Yesterday, I went to Staples to purchase 4x6 blue, lined index cards. Ever since graduate school, I have maintained my research notes and bibliography on index cards of various colors. Passages I might want to reference later, I write out (yes, by hand; no cutting and pasting) on white, lined cards. The bibliographic information for books goes onto yellow cards, for scholarly articles onto blue. When my research was in fuller swing, I had uses for purple and green cards, and for unlined white cards.
And it used to be that one could purchase 4x6 index cards in at least the following colors: white, yellow (canary, actually), blue, purple and green—any one of these colors in packages of 100 for a dollar-two-ninety-eight.
But no more. White are still available (though I have noticed that the stock is scarcely sturdier than paper; certainly nothing deserving the name of card stock). But all the standard colors are gone. If you want colored cards, you can get a package of five different kinds of cards, 20 of each, that have one neon color on one side of the card, and a different neon color on the other side of the card.
But I don’t want cards that are blazing blue on one side and phosphorescent purple on the other. I’m sure that’s XTREME and all, but I want cards that are blue. To match the other blue cards that I have.
Go away, old man. What are you going to ask for next, a quill pen?
But why do I want index cards at all? Heck, we now live in a world where one doesn’t even need a pen. Just write anything you want with your finger on the touch screen of your latest device and store it into perpetuity in the cloud. I bet someone could finalize a mortgage on his tablet, with nothing more than the God-given appendage he uses to test whether paint is dry or pick his nose. We live in a brave new world. Why not avail myself of some bibliographical database on my computer?
On the back of a blue bibliographic card I can write a summary of the article, or my reactions to the article, or how I want to use the article in my own writing. On the front of a yellow card, I can note the call number of the book, so that if I want to check it out again, I don’t have to look that back up. I can arrange stacks of cards in any order I want, rather than the alphabetical order that will surely be the default option in the computer program. I can group them by topic. Sort them into piles of read and unread, and put the most urgent ones on the top of the unread pile. When I put my quote cards in order, an essay sometimes practically writes itself.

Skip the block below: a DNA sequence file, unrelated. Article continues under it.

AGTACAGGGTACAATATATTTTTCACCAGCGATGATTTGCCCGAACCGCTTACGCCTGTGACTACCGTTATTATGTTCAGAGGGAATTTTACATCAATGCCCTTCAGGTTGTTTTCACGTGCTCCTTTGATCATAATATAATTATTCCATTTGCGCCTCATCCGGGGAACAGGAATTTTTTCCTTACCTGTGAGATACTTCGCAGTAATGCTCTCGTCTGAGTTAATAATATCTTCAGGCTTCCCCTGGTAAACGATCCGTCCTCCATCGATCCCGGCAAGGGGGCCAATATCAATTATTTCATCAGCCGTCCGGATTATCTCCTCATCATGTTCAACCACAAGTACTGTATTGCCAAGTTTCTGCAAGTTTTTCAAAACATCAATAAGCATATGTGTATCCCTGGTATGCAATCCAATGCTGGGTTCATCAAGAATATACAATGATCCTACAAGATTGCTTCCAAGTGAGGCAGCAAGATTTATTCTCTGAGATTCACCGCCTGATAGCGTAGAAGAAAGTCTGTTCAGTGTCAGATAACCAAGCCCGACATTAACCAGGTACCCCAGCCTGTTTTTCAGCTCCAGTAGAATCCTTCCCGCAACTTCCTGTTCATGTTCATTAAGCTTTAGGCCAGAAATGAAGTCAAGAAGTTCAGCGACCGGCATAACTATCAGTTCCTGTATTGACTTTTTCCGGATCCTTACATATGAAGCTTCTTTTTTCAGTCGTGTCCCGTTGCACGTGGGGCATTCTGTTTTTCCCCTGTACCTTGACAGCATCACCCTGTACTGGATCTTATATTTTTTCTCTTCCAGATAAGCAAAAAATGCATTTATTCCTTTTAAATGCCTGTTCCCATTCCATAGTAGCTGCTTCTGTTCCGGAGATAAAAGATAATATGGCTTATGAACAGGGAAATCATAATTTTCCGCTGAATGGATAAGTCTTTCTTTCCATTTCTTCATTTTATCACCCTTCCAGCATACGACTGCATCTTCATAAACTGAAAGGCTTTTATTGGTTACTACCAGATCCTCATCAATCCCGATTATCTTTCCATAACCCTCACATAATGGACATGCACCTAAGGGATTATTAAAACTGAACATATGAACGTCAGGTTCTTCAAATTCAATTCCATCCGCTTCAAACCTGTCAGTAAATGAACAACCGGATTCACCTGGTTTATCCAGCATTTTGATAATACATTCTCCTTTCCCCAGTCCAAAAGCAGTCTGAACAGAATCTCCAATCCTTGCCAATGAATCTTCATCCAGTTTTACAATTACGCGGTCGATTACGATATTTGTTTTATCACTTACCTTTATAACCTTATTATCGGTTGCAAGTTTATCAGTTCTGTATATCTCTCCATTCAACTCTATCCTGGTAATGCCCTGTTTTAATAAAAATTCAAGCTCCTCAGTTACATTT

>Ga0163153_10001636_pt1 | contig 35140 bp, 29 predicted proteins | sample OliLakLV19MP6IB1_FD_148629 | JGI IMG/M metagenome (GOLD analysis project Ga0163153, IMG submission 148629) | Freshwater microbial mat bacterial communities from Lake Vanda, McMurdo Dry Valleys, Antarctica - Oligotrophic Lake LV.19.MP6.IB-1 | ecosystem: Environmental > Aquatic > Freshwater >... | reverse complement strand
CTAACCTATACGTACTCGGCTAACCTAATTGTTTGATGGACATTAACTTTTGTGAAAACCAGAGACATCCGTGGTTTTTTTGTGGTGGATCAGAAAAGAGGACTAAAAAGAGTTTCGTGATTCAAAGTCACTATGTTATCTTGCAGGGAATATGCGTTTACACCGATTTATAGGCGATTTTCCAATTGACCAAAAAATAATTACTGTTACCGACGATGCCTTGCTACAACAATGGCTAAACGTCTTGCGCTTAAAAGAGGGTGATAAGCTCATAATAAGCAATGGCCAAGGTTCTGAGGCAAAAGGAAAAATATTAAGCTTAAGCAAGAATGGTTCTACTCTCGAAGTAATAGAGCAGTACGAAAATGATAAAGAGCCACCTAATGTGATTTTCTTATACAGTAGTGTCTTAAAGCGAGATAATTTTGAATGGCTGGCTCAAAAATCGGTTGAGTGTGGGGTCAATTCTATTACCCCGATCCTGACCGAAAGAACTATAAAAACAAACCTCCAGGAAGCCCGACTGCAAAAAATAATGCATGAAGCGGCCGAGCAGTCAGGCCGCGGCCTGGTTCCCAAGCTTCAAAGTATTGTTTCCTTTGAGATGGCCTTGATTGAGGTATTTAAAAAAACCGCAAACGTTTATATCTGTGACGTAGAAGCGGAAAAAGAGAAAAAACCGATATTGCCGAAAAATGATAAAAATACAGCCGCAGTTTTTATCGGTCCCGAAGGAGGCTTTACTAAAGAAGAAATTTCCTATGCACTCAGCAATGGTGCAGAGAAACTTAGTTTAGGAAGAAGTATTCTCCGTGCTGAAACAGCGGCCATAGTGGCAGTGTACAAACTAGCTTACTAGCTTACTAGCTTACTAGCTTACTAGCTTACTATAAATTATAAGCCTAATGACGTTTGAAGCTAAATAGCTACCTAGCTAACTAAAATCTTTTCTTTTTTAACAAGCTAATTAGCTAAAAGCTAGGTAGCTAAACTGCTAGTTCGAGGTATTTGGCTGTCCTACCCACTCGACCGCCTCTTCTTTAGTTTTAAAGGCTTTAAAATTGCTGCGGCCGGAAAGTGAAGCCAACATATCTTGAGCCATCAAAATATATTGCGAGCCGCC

You’ll tell me a computer can do all of that. There’ll be a “notes” section of the bibliographic template where I can write my notes, an “other” slot where I can record a call number, if that’s what I want. I can override the alphabetic default to sort by topic.
But I don’t want to have to figure out how to override a default in order to do something that I can do with zero effort with my cards.
And here’s something a tablet can’t do. While I’m reading a book, the card can serve as my bookmark.
There are real advantages to physical things. With a pen, if some nincompoop is nattering on about how great it is that we now live in a world where one doesn’t need a pen, I could stab that nincompoop. I want to see him fight back with the ergonomically rounded sides of his tablet.